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LA students have voice, now seek vote

Sonali Kohli, Los Angeles Times on

Published in News & Features

LOS ANGELES -- High schoolers this decade have stormed out of their classrooms after the 2016 election, demanding protection for immigrants. They have called for gun control in the wake of school shootings, spurring a nationwide movement.

In L.A. this year, students picketed with their teachers in the largest teachers strike in recent history. Pockets of students throughout the city are constantly involved in advocacy for better learning conditions.

Now they want more than a voice -- they want a vote.

Taking on an issue with potentially broad implications for the power dynamic in the nation's second-largest school system, the Los Angeles Unified School District board voted unanimously Tuesday to approve a resolution directing the superintendent to report on the feasibility -- including costs -- of a 2020 ballot measure that would lower the voting age to 16 in school district elections. The resolution was authored by Tyler Okeke, 17, the non-voting student representative.

An estimated additional 60,500 residents would be eligible to vote if such a ballot measure passed, according to L.A. Unified spokeswoman Barbara Jones.

Tuesday's board action is preliminary -- in order to actually lower the voting age, Los Angeles city officials would have to put a measure on the ballot for voters in the district to approve. But the school board's buy-in is an important first step.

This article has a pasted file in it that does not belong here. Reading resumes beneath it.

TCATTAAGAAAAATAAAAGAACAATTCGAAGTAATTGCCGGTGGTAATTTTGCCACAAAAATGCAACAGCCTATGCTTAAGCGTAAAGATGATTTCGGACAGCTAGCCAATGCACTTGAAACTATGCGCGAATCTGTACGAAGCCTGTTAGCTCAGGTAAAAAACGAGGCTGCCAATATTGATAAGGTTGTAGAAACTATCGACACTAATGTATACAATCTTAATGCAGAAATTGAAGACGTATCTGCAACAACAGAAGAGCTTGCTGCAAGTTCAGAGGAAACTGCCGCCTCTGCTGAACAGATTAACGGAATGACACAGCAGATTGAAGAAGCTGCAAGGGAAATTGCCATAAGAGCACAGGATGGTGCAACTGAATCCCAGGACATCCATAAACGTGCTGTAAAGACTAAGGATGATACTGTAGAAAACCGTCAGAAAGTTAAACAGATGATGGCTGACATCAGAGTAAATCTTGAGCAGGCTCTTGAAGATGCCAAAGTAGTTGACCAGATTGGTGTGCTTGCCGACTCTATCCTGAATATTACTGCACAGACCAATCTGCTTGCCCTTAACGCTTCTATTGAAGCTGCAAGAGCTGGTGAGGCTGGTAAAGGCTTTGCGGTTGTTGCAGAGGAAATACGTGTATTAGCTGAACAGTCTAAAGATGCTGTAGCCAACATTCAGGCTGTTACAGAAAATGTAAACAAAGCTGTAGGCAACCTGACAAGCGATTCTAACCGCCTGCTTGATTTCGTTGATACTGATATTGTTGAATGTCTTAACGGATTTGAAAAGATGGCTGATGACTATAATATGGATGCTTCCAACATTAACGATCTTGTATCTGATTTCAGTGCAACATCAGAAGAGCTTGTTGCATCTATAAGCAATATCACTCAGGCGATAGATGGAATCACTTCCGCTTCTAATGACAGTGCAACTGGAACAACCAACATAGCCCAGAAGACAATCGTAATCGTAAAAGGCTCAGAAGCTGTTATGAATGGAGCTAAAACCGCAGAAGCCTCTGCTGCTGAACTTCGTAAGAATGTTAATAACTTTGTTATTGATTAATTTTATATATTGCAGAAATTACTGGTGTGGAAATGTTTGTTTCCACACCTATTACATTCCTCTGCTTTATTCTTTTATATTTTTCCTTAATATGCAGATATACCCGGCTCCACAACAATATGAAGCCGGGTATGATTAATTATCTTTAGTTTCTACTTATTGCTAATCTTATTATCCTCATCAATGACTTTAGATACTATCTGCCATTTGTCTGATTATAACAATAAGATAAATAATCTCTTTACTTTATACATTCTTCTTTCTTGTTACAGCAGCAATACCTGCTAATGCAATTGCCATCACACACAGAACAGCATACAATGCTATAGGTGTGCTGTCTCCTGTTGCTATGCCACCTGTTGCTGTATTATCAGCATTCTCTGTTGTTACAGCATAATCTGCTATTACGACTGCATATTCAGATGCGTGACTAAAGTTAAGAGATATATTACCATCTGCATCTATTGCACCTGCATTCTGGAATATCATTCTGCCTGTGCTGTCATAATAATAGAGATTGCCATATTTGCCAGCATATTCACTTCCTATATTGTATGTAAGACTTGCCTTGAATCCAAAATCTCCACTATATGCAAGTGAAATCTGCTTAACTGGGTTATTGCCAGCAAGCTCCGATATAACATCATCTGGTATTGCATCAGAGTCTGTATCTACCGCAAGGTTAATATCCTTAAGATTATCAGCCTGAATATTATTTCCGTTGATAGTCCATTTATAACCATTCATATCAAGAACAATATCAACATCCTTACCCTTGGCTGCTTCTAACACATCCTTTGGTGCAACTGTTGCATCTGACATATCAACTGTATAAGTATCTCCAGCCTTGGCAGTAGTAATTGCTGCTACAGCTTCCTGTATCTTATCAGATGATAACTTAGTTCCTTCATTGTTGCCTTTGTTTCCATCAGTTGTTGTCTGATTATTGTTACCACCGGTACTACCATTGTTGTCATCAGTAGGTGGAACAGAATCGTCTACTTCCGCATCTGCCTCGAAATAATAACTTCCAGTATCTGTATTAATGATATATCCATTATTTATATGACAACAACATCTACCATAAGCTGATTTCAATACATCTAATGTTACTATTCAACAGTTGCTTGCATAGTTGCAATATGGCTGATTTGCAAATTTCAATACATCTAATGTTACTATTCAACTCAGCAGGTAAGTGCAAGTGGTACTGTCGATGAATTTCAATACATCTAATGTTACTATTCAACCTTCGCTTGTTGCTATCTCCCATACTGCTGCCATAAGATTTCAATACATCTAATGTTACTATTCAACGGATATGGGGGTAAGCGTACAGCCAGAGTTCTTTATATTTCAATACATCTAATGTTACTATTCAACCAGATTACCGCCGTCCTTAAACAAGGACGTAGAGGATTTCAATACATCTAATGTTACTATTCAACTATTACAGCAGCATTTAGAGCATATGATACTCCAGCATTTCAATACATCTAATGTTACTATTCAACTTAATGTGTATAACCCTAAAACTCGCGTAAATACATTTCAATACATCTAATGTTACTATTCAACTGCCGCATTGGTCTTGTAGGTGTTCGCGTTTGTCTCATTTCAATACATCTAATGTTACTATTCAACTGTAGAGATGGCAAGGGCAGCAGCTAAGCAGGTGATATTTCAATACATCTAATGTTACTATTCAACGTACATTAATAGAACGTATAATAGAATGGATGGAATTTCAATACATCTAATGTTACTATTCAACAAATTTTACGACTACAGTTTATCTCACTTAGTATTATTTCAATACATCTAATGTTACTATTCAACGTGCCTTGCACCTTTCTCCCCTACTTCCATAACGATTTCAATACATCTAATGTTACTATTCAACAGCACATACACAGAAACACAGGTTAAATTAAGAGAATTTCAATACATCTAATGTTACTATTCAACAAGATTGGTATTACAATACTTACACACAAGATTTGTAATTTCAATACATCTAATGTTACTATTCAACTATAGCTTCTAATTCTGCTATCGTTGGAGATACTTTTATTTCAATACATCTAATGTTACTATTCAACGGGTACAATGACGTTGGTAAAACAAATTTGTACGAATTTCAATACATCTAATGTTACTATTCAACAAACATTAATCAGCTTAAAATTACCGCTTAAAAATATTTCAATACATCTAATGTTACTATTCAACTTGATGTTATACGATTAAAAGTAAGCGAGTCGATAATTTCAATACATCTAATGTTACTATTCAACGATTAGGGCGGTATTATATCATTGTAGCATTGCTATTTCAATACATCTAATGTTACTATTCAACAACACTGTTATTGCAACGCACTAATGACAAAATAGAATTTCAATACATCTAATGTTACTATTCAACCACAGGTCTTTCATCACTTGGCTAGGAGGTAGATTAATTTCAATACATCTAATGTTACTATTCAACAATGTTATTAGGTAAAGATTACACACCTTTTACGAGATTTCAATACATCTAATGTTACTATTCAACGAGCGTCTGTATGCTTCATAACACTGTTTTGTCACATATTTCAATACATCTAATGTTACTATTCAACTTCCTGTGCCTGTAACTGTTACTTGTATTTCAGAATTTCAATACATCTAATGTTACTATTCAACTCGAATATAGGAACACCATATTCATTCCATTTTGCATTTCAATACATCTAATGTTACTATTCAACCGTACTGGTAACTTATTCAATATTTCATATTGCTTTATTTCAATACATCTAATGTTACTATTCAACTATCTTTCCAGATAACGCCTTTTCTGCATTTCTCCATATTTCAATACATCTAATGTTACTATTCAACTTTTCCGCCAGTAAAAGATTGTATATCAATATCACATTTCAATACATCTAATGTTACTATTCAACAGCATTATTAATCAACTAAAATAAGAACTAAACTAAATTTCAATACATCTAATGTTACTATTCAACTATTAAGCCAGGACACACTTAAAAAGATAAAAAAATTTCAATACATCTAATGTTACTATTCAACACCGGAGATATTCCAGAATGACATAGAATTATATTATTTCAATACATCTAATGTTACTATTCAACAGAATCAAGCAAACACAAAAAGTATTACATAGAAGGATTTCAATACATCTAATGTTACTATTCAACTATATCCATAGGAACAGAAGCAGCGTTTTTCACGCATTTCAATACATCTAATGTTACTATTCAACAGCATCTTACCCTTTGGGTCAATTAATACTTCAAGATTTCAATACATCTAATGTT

Berkeley voters in 2016 approved lowering the voting age to 16 for school board elections and the district agreed to take on costs, said Luis Sanchez, executive director of Power California, a group advocating for youth voting rights statewide.

That same year, though, San Francisco voters narrowly rejected a measure to expand voting rights for 16- and 17-year-olds for school board and community college elections and local candidates and ballot measures. Opponents had similar concerns to those expressed by some on the L.A. school board Tuesday -- that teens may lack life experience or knowledge necessary to make informed decisions.

A few dozen students held a rally outside the L.A. Unified headquarters just west of downtown during Tuesday's school board meeting, calling for the district to take first steps toward lowering the voting age.

"I think at the most fundamental level, the resolution is supposed to start a conversation about the state of affairs at our district and what place students have in it," Tyler, a senior at Vladovic Harbor Teacher Prep Academy in Wilmington, said in an interview Monday.

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